A dietary supplement containing a blend of thirty vitamins and minerals has shown remarkable anti-aging properties that can prevent and even reverse massive brain cell loss, according to new research by scientists at McMaster University. It’s a mixture scientists believe could someday slow the progress of catastrophic neurological diseases such as Alzheimer’s, ALS and Parkinson’s.
“The findings are dramatic,” says Jennifer Lemon, research associate in the Department of Biology and a lead author of the study. “Our hope is that this supplement could offset some very serious illnesses and ultimately improve quality of life.”
The formula, which contains common ingredients such as vitamins B, C and D, folic acid, green tea extract, cod liver oil and other nutraceuticals, was first designed by scientists in McMaster’s Department of Biology in 2000.
A series of studies published over the last decade and a half have shown its benefits in mice, in both normal mice and those specifically bred for such research because they age rapidly, experiencing dramatic declines in cognitive and motor function in a matter of months.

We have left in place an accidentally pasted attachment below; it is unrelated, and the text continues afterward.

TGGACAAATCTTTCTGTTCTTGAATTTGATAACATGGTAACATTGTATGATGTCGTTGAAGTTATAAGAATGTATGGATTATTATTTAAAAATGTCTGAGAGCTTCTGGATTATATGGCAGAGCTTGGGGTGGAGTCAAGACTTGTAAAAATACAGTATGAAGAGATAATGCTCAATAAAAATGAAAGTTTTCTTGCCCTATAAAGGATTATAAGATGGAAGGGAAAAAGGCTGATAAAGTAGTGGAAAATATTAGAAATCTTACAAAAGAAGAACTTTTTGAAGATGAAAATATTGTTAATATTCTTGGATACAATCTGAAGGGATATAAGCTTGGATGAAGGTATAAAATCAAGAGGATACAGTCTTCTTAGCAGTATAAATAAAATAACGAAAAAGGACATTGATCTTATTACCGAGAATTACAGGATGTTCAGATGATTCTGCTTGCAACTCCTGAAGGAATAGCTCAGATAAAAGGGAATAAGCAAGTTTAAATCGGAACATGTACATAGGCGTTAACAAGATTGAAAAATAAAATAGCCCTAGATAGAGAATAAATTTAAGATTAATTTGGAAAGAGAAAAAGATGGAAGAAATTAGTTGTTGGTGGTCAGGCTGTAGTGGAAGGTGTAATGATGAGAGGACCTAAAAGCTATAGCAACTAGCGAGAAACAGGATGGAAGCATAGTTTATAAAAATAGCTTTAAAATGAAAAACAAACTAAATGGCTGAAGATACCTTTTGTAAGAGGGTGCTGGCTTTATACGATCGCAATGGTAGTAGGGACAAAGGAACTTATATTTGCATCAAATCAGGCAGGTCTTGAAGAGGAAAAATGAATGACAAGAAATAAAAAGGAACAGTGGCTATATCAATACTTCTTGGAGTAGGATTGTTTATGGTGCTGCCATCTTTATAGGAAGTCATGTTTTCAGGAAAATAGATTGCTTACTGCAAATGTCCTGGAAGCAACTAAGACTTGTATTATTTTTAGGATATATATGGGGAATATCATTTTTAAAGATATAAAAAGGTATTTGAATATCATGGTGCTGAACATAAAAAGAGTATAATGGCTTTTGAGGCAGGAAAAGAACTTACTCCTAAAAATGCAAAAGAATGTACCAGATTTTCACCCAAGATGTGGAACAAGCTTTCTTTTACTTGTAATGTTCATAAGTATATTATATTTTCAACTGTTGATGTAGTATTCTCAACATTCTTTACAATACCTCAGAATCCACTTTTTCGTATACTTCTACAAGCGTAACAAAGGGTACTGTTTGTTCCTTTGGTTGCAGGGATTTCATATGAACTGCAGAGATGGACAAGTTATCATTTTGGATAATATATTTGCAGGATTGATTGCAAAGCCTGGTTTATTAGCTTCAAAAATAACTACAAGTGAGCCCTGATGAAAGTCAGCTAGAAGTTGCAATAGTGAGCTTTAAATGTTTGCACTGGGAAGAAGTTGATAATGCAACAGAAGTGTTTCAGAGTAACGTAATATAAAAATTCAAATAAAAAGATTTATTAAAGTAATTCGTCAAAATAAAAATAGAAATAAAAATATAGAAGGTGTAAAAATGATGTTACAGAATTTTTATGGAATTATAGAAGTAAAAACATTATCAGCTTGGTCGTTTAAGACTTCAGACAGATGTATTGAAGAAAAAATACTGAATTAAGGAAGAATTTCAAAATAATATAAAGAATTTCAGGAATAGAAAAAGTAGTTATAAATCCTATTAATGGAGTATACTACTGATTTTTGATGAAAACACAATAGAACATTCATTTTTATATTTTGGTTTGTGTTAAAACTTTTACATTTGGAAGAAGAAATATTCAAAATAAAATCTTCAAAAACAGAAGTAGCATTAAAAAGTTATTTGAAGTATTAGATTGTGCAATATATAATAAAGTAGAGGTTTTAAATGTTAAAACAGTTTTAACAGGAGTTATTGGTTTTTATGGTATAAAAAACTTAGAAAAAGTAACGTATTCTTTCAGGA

The mice were fed the supplement on small pieces of bagel each day over the course of several months. Over time, researchers found that it completely eliminated the severe brain cell loss and abolished cognitive decline.
“The research suggests that there is tremendous potential with this supplement to help people who are suffering from some catastrophic neurological diseases,” says Lemon, who conducted the work with co-author Vadim Aksenov, a post-doctoral fellow in the Department of Biology at McMaster.
In addition to looking at the major markers of aging, they also discovered that the mice on the supplements experienced enhancement in vision and most remarkably in the sense of smell — the loss of which is often associated with neurological disease — improved balance and motor activity.
The next step in the research is to test the supplement on humans, likely within the next two years, and target those who are dealing with neurodegenerative diseases. The research is published online in the journal Environmental and Molecular Mutagenesis.
J.A. Lemon, V. Aksenov, R. Samigullina, S. Aksenov, W.H. Rodgers, C.D. Rollo, D.R. Boreham. A multi-ingredient dietary supplement abolishes large-scale brain cell loss, improves sensory function, and prevents neuronal atrophy in aging mice. Environmental and Molecular Mutagenesis, 2016; DOI: 10.1002/em.22019